Drew Williamson, MD
Fellow in Clinical Informatics
Drew FK Williamson, Iain Carmichael, Richard J Chen, Faisal Mahmood
Research Category: Cancer
Intratumoral heterogeneity–variations between cells within the same neoplasm–is increasingly being recognized as a hallmark of cancer with implications for diagnosis, treatment response, and prognosis. Though it has primarily been elucidated through molecular methods such as DNA or RNA sequencing, heterogeneity of the histologic appearance of tumor cells has long been recognized as intrinsic to the clinical practice of pathology. Efforts to characterize the connections between the phenotypic heterogeneity that pathologists observe every day and the relatively well-studied ‘omic heterogeneity have been hampered by an unmet need for quantifying histologic heterogeneity for subsequent correlation. We have developed a deep learning-based system which utilizes features from individual cells and the tumor microenvironment to calculate a histologic heterogeneity score for a given slide. Using this score, we identify statistically significant correlations with genomic measures of intratumoral heterogeneity and patient outcomes when tested on patient samples from the Cancer Genome Atlas. With this score, intratumoral heterogeneity can be investigated with the cheap and readily available hematoxylin and eosin stained tissue that pathologists use to diagnose nearly every cancer patient, allowing for correlations to be discovered at an unprecedented scale.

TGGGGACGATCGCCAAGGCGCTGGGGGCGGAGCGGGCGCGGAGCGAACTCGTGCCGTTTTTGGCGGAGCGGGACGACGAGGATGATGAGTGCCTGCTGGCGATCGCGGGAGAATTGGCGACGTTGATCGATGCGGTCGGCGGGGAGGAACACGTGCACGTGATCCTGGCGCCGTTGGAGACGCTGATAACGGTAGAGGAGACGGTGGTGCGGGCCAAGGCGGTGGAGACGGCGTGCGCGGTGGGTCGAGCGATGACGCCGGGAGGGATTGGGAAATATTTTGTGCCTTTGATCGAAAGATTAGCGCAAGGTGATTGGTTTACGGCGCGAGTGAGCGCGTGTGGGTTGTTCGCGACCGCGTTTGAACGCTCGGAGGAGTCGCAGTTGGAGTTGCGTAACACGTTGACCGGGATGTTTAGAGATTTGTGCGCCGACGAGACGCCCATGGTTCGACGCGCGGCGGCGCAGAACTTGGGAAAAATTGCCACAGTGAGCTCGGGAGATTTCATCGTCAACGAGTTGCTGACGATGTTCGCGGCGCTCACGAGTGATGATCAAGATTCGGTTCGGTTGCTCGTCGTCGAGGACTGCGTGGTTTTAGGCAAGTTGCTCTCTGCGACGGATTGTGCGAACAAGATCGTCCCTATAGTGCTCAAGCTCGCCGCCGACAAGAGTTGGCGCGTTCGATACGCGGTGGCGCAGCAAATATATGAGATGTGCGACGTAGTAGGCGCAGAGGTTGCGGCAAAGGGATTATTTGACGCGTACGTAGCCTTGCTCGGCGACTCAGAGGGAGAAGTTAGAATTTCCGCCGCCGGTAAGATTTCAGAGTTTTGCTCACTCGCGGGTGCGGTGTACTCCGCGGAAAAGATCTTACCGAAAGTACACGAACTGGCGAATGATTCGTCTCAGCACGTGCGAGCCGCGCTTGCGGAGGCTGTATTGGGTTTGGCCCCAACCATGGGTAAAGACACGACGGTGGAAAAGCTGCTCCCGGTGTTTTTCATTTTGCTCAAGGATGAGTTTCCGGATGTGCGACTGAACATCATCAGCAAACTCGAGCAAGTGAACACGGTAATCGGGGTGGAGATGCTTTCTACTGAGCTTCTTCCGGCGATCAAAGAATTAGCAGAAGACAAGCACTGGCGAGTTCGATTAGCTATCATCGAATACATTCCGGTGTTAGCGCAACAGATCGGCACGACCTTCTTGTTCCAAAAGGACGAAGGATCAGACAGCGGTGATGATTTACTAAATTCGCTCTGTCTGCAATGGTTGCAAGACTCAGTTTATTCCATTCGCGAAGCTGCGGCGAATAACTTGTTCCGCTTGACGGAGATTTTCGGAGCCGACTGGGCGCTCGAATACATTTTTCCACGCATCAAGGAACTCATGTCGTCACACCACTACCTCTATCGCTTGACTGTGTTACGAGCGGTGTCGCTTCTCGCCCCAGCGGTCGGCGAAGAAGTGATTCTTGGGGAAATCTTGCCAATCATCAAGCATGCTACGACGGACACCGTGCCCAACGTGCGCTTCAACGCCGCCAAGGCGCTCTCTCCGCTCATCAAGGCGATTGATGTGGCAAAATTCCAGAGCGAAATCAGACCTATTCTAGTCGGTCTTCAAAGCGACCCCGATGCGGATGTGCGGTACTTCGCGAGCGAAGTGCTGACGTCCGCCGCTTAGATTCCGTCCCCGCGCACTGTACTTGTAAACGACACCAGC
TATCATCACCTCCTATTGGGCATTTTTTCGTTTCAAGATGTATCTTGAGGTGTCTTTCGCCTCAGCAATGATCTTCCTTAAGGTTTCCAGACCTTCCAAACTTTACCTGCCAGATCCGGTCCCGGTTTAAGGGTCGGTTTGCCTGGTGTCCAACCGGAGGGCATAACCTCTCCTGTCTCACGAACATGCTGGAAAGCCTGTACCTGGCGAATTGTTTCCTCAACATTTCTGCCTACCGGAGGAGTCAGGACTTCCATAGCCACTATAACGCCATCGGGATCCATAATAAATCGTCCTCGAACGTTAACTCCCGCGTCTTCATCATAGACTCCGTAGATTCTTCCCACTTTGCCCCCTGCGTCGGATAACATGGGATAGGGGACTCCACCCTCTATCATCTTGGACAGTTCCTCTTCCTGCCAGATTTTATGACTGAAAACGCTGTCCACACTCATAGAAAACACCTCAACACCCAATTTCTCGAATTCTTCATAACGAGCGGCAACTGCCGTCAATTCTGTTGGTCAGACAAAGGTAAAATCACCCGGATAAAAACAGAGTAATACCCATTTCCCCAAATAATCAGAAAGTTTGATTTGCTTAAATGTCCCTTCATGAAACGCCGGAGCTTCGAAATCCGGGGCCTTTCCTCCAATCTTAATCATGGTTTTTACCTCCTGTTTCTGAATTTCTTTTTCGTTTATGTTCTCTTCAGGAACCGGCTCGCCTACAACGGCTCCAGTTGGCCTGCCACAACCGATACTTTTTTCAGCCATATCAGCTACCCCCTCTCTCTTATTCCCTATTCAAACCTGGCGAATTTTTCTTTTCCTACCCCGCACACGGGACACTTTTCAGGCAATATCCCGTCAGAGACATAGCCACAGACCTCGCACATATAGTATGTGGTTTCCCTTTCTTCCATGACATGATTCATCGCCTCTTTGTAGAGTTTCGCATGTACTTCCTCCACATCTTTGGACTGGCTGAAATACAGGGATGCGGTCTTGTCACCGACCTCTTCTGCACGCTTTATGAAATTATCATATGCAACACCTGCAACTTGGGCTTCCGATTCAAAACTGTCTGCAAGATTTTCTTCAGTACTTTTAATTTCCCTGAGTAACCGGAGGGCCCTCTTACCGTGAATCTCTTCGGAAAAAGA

Cancer cells within a tumor are often thought of as clones a single cell that have escaped the body’s normal controls on growing and dividing. Researchers have recently started studying the ways that these “clones” are different from each other and how that might affect diagnosis and treatment of cancer. Most ways to study these differences focus on the DNA of the tumor cells, finding that there are often distinct groups of cells that share some, but not all, of their DNA. When pathologists look at a patient’s tumor under the microscope, they often see something similar–that the cells in one area of the tumor can look subtly or very different from those in another area. We created a system to measure the visual differences between cancer cells under the microscope to catalogue these differences. We aim to help researchers with this tool start to figure out how to make new treatments that stop all cells in a patient’s tumor, not just the ones that look a certain way or that have a certain type of DNA.